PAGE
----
Meet 18-year-old Rahaf Mohammed al-Qunun. She is now the toast of the #MeToo Movement and all equally liberal-minded women the world over after she dared to turn her back on an unhappy existence in her home in Saudi Arabia, due to an abusive and oppressive family and carve out a new life for herself (albeit fraught with uncertainties) in any country that would welcome her.
The Saudi teenager had managed to get global attention after she began posting Twitter updates while barricading herself inside her hotel room to stop being deported by Thai immigration.
The ruckus caused by Al-Qunun was fortunately loud enough to catch the ear of the United Nations (UN) refugee commission which has now placed her under its protective wing.
Al-Qunun was reportedly being detained by Thai authorities due to problems with her travel documents and was about to be forced to board a return flight to Kuwait when a deluge of international protests began flooding the office of the Thai Prime Minister.
Rahaf’s case is in stark contrast to the “ugly incident” that allegedly occurred at the departure area of the Ninoy Aquino International Airport Terminal 1 (NAIA) in early 2017 wherein another Saudi woman who was transiting to Australia, identified as Dina Ali Lasloom, was forcibly repatriated by the Bureau of Immigration (BI) upon the insistence of Saudi Embassy officials.
The BI-NAIA denied that such an incident occurred. However, in a subsequent story, the BBC news network claimed the Saudi officials in Manila confirmed that Lasloom was indeed sent back to Riyadh after trying to escape from her relatives and whatever happened was merely a “family affair.”
According to an account by the Abu Dhabi-based Al Jazeera news, the unfortunate Ms. Lasloom was allegedly heard screaming and begging for help as several men (alleged to be NAIA immigration personnel and Saudi Embassy staffers) bundled her off with duct tape on her hands, feet and mouth.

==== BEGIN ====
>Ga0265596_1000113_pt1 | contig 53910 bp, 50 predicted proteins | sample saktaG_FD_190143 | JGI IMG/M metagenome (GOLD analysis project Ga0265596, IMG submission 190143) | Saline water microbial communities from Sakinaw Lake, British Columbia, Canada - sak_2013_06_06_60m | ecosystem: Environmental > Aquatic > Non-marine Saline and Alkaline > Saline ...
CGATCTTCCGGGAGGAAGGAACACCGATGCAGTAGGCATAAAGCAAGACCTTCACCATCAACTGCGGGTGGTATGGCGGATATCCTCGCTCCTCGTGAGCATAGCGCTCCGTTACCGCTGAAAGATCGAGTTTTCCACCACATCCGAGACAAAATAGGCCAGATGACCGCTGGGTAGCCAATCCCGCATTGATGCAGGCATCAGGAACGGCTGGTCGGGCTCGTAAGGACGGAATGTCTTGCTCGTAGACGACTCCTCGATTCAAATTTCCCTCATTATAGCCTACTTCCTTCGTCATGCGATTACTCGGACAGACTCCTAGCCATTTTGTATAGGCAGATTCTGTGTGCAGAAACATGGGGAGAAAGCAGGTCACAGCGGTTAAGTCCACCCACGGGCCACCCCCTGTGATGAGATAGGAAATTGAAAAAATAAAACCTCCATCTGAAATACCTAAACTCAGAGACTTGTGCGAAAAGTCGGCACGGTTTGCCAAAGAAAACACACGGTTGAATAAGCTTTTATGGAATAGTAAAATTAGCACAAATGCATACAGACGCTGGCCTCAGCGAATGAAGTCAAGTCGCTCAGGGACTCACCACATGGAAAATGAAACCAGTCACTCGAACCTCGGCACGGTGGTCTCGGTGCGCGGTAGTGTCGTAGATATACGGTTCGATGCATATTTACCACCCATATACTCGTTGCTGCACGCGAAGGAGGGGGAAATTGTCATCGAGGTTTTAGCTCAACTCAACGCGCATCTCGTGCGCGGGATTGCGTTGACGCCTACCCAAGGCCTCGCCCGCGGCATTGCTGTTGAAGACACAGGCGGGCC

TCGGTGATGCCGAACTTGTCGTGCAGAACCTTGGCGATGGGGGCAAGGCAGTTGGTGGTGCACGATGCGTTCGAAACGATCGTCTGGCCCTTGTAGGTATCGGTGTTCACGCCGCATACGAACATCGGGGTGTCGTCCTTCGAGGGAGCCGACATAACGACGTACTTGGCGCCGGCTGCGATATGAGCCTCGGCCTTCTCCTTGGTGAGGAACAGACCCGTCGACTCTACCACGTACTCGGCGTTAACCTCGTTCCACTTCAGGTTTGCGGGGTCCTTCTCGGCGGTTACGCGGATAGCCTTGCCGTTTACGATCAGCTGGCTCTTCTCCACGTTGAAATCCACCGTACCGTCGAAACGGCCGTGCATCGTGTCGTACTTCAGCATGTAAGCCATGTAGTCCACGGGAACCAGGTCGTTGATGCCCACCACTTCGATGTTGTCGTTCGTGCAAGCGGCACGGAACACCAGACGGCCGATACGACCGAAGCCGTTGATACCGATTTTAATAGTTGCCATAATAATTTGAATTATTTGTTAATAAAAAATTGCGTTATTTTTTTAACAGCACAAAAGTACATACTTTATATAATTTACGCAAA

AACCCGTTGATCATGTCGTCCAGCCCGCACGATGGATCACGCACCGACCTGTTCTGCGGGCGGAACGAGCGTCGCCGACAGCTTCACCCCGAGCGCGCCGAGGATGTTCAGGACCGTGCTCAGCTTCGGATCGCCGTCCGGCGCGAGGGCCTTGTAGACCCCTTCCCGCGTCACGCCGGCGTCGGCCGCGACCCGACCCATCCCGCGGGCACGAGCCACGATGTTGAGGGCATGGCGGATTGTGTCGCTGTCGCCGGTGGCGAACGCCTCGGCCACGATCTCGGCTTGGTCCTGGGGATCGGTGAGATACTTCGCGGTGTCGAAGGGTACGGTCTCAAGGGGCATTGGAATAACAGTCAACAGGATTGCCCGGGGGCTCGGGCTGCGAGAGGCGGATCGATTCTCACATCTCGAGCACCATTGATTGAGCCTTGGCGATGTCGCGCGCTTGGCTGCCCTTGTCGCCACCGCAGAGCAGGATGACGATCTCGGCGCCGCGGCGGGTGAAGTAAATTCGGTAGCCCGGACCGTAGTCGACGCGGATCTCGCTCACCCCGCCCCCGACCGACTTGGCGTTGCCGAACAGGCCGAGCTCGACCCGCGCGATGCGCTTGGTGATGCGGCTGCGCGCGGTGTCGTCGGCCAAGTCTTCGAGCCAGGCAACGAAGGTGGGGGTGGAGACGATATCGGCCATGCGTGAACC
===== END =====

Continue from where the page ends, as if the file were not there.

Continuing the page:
For Al-Qunun, such UN intervention was quite timely as a Thai court had already rejected a petition filed by interested parties seeking to block her looming deportation.
Al-Qunun fled Kuwait while on vacation with her family. She flew into Bangkok airport and was about to travel on to Australia where she planned to seek asylum, but was immediately taken into custody after disembarking and told she had to be sent back whence she came.
Al-Qunun apprised UN representatives she was physically and psychologically abused by her family which is why she had opted to leave. She said she feared the worst if repatriated as she had rebelled against the family and announced her intention to renounce Islam which is punishable with death in the repressive Saudi Kingdom.
Due to tremendous pressure exerted from abroad, led by Amnesty International (AI), as well as the Federal Republic of Germany, Thai officials walked back on plans to expel Al-Qunun.
“If she does not want to leave, we will not force her,” Immigration chief Surachate Hakparn was quoted as telling international media who had gathered at his office. “This is the Land of Smiles.”
A statement from AI said under the guidelines set by the UN Commission for Refugees, the Thai government is obliged not to transfer persons to any place where they face a real risk of human rights abuses. Asylum seekers cannot be returned to their country of origin if they fear their life is in danger.
Human Rights Watch said Thailand should stop any ongoing deportation proceedings and either allow Al-Qunun to travel to Australia or allow her to stay and seek refugee status as her protection.
Al-Qunun’s father, a ranking Saudi government official, and brother are said to have flown to Bangkok to try and convince her to come back home with them, but she rejected their overtures. She is now applying for a humanitarian visa to the United States, United Kingdom, Canada or Australia for resettlement.